“Suicide rates haven’t changed in the last 10 years in Australia and just doing what we have always done is not really going to make any difference to those rates,” Christensen told the ABC last year.
“It has been a scattergun approach and funding has been distributed in a non-organised way. Initiatives are very fragmented and some are run by the government and others by NGOs.”
Christensen rejects the view that suicide is “an individual thing” and therefore not preventable: “[T]he evidence is very clearly the case that we can prevent suicide.”
There can be no ignoring the tragic proportions of suicide in Australia – and therefore the need for action – but until recently that’s exactly what has happened.
According to Australian Bureau of Statistics data released in March, there were 2,864 deaths from “intentional self-harm” in 2014, making suicide the 13th leading cause of deaths in Australia. (Around 65,000 attempted suicide.) Three-quarters (75.4%) of people who died by suicide were male, elevating suicide to the 10th leading cause of death for males.
Suicide is endemically rooted in Australian society. Annual death tolls are remarkably consistent and suicide is the most common cause of death among Australians aged 15-44. At the beginning of this century (2001), 2,457 Australians took their own lives, similar to the toll in 2013 (2,522) and 2012 (2,574). The 2014 spike is the highest since 1997, when 2,720 died by suicide.
It seems remarkable given such colossal loss of life that it has taken this long for politicians to confront Australia’s suicide epidemic. That they have finally done so is only because mental health activists have been relentless in their calls for government action.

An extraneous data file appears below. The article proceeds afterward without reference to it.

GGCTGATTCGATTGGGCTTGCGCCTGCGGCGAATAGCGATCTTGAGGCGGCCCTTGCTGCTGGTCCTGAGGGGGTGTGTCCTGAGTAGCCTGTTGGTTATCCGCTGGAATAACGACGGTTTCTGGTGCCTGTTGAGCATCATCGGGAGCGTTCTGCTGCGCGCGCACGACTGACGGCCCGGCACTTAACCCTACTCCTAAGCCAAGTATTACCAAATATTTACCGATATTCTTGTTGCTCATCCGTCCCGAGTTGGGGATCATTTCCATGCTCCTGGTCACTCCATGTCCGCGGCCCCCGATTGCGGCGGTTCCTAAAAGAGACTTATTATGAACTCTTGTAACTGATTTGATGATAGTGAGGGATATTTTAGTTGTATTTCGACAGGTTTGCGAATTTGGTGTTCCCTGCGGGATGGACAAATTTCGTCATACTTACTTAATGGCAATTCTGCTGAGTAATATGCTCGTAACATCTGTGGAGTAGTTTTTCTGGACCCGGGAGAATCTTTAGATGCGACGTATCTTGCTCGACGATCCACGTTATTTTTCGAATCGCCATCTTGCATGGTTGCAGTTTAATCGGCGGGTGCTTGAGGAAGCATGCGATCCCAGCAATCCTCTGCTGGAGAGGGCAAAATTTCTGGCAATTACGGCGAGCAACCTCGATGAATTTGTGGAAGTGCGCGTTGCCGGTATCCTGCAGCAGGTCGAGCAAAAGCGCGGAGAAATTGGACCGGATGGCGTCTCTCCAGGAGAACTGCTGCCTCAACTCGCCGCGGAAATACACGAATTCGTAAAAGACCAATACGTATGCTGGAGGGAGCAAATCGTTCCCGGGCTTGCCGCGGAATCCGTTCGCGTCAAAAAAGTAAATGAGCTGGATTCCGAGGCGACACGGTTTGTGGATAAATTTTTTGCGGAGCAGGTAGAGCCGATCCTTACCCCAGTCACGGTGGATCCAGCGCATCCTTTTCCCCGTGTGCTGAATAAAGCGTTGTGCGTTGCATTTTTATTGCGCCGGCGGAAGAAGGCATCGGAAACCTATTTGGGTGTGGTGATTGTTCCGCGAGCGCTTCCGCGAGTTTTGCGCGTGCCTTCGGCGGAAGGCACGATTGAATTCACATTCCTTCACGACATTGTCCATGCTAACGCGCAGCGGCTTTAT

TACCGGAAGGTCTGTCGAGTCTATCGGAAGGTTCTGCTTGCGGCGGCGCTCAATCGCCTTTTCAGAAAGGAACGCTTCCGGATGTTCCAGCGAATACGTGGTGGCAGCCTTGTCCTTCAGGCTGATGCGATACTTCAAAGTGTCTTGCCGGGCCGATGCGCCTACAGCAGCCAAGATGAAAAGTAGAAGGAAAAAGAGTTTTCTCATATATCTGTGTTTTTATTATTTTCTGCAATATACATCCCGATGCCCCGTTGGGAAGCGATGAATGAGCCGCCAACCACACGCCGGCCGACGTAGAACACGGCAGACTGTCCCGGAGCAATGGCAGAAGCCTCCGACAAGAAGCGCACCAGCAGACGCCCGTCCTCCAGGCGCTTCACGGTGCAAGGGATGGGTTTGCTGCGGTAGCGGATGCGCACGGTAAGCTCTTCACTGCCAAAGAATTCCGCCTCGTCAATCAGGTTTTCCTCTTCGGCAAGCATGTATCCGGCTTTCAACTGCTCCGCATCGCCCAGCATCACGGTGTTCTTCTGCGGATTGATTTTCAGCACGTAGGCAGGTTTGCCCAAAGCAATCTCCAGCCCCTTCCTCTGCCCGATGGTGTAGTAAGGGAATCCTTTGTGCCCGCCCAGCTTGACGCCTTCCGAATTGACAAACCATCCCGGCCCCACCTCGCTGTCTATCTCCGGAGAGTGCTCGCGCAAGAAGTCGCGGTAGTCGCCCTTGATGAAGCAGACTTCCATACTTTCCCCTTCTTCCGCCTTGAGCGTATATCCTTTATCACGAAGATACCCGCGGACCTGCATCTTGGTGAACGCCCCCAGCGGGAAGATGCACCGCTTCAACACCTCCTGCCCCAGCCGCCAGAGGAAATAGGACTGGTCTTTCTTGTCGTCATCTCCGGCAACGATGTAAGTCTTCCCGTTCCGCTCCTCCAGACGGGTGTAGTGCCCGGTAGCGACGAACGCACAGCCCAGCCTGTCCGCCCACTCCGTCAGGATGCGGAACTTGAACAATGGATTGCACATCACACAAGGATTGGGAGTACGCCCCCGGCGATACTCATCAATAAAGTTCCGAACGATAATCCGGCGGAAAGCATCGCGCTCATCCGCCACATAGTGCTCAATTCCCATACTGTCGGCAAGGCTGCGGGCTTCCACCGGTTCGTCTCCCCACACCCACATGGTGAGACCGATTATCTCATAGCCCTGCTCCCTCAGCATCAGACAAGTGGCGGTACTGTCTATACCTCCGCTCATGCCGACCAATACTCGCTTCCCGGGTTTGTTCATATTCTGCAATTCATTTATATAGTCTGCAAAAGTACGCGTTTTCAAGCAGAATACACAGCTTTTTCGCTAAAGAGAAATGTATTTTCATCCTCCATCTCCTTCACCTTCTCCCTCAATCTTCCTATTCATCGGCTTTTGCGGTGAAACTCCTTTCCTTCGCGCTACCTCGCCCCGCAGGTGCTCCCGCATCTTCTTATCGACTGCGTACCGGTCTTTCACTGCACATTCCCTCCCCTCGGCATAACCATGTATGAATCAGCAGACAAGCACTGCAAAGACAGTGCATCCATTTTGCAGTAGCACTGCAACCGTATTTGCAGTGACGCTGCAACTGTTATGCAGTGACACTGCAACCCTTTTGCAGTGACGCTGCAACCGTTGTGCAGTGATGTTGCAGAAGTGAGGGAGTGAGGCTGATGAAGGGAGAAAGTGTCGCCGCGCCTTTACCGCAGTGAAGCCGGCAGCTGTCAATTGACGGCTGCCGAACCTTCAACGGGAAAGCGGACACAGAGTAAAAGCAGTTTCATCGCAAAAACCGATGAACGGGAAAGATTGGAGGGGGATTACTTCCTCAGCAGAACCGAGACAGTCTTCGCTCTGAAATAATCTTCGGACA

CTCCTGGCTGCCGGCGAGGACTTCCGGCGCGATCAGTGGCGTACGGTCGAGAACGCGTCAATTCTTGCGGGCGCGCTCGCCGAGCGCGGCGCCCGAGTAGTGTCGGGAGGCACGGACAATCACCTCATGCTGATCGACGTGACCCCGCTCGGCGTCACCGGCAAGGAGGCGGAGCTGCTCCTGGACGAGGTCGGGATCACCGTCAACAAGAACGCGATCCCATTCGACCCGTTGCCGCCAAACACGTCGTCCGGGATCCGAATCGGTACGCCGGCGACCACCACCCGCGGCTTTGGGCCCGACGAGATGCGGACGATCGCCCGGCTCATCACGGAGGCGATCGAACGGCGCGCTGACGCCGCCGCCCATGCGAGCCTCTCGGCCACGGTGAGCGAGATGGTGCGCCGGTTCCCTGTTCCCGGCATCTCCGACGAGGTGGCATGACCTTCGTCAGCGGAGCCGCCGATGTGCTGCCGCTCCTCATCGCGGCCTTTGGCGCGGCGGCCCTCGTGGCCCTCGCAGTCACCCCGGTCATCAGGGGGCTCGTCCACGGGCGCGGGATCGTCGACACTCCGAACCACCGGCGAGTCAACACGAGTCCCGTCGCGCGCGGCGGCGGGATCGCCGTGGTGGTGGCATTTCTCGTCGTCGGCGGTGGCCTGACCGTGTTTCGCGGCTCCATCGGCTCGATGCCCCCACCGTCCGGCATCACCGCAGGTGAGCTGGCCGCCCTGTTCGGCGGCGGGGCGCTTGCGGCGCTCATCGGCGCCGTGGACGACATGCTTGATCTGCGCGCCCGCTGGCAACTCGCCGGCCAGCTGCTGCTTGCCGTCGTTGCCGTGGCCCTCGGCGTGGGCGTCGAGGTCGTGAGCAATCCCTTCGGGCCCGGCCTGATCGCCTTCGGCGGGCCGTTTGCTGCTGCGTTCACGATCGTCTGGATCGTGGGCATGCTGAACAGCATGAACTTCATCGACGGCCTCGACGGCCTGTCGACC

Activists took full advantage of this being an election year to make suicide a policy priority for the major parties.
During the election campaign, an alliance of leading mental health advocates led by former CEO of the Mental Health Council of Australia and inaugural chairman of the National Advisory Council on Mental Health, John Mendoza, released suicide data in 28 federal electorates to stir candidates and MPs into supporting a national suicide-prevention strategy.
Its analysis of the 28 electorates found that between 2009-12 suicide rates exceeded the road toll and all but five had suicide rates at “high to extreme in levels”.
Any other cause of death at such magnitudes would have resulted in “a very assertive, nationally co-ordinated response”, Mendoza said. “Suicide and self-harm are now major public health problems in Australia that require a [national] public health response.”
To the credit of Mendoza and other suicide-prevention activists, this year has seen promising if belated political recognition of the need for concerted action on suicide.
‘No parent should ever bury their child’
Bill Shorten adopted the experts’ target of halving suicide rates over the next decade when he announced that a Labor government would invest $72 million to establish 12 regional suicide-prevention pilot programs in communities with high suicide rates, including in at least three indigenous communities.
Describing suicide as a “hidden story in this country” – in fact, not hidden, just ignored – Shorten also pledged $9 million for a national suicide prevention fund to support research into reducing suicides and programs to break down social stigma.
“Teenagers are taking days off school to attend the funerals of classmates who have taken their own life,” he said.
“Parents are sitting at kitchen tables, numb with incomprehension, shattered by grief, trying to write a eulogy for their child. No parent should ever bury their child. Yet seven Australians die every day at their own hand, every single day.”